Senators especially asked Dorsey about Twitter’s decision to label President Trump’s tweets as false or misleading. Republicans accused Twitter of bias against conservatives, while Democrats blamed it for allowing misinformation’s spread online.
What did Twitter do — and did its efforts successfully stop misinformation from spreading? We investigated — and found that while blocking tweets from spreading was successful, tweets with warning labels continued to spread, although less on average than tweets without warning labels. However, tweets by Trump with warning labels spread more than tweets by the president without warnings.
How we did our research
Just before the hearings, Twitter announced that it had labeled 300,000 election-related tweets as disputed and potentially misleading, but did not remove these tweets or block them from spreading. We call this a “soft intervention.” Twitter reported a harsher response to 456 tweets, which it labeled with a warning message while blocking others from retweeting, replying to, or “liking” the tweet. We call this a “hard intervention.” You can see an example of each below.
To examine how these approaches worked, each day from Nov. 1 through Nov. 16 we collected all tweets originally posted by members of Congress; 2020 congressional candidates; high-profile members of the executive branch, such as the president, vice president and Cabinet members; and some national political organizations, such as the Democratic National Committee and Republican National Committee accounts. Altogether, we collected 36,218 tweets from the 3,482 accounts in our analysis.
Among these, 160 tweets received a soft intervention and 44 tweets received a hard intervention. Tweets from Trump received the greatest number of soft interventions with 68, and the second-greatest number of hard interventions, 16. Rep.-elect Marjorie Taylor Greene (R-Ga.) led in hard interventions with 23. Because of the large number of labeled tweets and high engagement with Trump’s account, we examine the impact of the labels separately for tweets by Trump.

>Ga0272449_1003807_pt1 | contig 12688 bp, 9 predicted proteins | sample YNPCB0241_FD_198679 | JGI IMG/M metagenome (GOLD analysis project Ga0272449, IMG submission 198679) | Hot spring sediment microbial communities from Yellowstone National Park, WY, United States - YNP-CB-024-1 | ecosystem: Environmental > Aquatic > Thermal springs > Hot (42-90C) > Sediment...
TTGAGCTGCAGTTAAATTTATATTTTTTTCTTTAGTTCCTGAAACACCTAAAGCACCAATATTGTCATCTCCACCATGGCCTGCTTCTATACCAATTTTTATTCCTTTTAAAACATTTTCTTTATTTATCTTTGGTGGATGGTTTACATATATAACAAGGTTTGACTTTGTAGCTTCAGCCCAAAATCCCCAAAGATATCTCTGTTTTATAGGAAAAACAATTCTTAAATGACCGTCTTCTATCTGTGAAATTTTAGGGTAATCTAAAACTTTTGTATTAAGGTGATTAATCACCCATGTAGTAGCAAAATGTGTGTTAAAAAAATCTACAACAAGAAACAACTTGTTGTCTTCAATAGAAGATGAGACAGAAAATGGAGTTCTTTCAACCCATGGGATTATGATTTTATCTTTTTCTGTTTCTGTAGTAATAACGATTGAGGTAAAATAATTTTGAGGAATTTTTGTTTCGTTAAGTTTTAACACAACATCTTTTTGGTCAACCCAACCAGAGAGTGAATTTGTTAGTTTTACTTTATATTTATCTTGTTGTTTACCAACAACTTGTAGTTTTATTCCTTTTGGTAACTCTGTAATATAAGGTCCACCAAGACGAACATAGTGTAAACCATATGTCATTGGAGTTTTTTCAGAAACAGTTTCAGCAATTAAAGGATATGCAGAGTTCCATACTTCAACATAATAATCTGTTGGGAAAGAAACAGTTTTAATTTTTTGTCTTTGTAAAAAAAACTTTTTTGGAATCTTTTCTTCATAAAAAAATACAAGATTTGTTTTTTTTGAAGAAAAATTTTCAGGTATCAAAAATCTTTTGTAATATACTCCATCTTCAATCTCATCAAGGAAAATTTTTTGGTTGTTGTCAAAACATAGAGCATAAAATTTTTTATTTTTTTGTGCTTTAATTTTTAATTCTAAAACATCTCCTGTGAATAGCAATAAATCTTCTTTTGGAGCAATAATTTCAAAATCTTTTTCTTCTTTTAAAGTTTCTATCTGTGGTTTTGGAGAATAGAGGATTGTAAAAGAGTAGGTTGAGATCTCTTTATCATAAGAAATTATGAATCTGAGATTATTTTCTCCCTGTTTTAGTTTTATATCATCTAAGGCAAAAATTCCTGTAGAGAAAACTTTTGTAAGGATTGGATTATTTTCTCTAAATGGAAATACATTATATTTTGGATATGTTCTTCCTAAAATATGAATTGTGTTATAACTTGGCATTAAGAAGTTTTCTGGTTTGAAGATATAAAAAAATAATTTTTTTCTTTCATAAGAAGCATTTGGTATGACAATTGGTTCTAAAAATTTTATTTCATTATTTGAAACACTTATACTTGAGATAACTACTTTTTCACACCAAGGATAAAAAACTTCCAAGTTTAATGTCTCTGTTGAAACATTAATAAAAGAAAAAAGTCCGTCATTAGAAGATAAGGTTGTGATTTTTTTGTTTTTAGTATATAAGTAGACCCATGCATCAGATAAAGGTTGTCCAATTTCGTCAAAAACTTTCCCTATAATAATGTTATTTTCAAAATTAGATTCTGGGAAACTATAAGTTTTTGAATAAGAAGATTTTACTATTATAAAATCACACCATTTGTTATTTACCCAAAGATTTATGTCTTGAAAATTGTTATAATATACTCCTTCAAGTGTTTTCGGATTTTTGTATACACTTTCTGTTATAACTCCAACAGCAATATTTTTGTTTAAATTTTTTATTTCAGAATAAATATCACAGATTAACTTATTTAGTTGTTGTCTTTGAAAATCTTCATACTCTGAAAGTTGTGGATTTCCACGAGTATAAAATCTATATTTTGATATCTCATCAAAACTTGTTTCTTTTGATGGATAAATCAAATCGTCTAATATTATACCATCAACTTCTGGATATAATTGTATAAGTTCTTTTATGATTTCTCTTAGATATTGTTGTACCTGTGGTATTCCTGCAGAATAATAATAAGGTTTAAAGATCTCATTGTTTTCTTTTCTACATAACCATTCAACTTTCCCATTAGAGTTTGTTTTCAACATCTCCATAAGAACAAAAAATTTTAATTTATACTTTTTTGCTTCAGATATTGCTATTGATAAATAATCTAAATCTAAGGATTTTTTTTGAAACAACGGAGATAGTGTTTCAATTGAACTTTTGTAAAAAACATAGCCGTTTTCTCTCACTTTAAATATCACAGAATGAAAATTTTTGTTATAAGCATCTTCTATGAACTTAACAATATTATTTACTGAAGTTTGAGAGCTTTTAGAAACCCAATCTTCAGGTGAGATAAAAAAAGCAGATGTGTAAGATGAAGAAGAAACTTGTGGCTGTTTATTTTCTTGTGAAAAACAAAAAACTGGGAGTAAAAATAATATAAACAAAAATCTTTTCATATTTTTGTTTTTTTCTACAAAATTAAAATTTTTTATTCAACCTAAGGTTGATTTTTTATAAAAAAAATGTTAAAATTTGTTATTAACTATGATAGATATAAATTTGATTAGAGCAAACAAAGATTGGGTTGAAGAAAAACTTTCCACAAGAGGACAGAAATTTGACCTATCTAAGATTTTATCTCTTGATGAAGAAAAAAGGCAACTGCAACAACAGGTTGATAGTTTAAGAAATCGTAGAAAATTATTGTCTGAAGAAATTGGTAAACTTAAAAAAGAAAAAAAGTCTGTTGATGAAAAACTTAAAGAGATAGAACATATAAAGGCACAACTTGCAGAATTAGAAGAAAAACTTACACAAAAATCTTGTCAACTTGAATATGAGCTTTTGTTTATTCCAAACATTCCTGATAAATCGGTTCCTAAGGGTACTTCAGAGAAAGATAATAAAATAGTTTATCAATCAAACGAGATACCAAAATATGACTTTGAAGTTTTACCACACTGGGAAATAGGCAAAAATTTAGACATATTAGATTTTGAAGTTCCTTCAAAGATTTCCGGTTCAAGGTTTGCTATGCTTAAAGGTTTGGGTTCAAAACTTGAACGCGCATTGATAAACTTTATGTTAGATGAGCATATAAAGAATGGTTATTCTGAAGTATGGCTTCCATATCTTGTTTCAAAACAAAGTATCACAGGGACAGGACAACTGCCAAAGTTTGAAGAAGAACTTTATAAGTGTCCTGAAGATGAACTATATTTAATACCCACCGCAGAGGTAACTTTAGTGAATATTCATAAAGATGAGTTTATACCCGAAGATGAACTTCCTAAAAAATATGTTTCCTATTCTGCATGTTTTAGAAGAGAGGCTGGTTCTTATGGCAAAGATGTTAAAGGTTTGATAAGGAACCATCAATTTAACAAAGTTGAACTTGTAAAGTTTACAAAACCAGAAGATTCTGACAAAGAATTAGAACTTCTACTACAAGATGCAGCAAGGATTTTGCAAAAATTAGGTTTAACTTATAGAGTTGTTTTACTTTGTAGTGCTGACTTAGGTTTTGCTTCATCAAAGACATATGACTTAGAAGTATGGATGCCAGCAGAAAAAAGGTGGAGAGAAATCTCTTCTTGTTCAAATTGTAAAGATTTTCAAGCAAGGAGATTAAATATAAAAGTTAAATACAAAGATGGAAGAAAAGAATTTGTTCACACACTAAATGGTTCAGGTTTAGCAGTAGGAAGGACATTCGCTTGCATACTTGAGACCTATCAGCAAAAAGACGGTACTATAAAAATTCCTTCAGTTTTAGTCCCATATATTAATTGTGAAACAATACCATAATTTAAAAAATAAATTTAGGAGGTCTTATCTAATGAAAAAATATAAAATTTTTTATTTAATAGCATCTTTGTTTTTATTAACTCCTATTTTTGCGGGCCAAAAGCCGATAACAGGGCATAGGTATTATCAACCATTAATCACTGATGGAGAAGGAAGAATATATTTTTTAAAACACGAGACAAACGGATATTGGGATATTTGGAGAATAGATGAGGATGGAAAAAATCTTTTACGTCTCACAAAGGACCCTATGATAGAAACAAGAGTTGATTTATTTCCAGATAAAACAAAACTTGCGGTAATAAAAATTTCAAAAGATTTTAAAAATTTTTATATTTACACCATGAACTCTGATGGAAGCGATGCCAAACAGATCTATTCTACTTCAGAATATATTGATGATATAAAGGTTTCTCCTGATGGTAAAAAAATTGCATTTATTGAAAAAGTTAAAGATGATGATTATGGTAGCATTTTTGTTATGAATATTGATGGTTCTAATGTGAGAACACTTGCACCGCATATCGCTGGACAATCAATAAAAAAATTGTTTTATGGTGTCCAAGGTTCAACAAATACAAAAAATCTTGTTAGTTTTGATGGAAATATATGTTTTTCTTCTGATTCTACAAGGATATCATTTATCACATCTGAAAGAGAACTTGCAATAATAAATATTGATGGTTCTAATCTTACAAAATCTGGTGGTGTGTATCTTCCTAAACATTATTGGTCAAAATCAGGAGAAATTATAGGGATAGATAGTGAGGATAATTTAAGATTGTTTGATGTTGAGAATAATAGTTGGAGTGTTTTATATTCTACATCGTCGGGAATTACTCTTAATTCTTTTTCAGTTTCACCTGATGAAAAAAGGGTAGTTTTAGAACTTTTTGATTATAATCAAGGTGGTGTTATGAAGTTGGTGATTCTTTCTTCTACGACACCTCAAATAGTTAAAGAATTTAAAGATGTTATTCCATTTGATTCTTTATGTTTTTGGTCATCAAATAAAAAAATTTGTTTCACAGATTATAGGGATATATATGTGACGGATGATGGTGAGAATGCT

For each of 36,218 tweets in our sample, we then counted the number of retweets of these labeled tweets.
In the figures above, you see the average number of retweets for each original tweet in our sample, grouped by whether Twitter left them alone, added a warning label (soft intervention) or blocked its spread (hard intervention). The figure on the right shows the reach of Trump’s tweets by category; the figure on the left shows the rest of our sample excluding Trump. As long as people are not deleting their own retweets — which perhaps some might have done after learning about the label — this number should go up over time.
The blue line shows how a tweet spreads when Twitter left it alone. As you can see, for the average politician, most of the spread of an unlabeled tweet occurs in the first two hours.
The orange line shows tweets that Twitter blocked from spreading. Here too, retweets increased rapidly at first, but that growth stopped suddenly. For the most part, Twitter’s “hard” interventions came within an hour after someone tweeted. Interestingly, we also find that for the non-Trump tweets, the average number of cumulative retweets dropped slightly, suggesting that some people deleted their retweets. The Twitter data doesn't tell us whether this happened before or after Twitter’s intervention.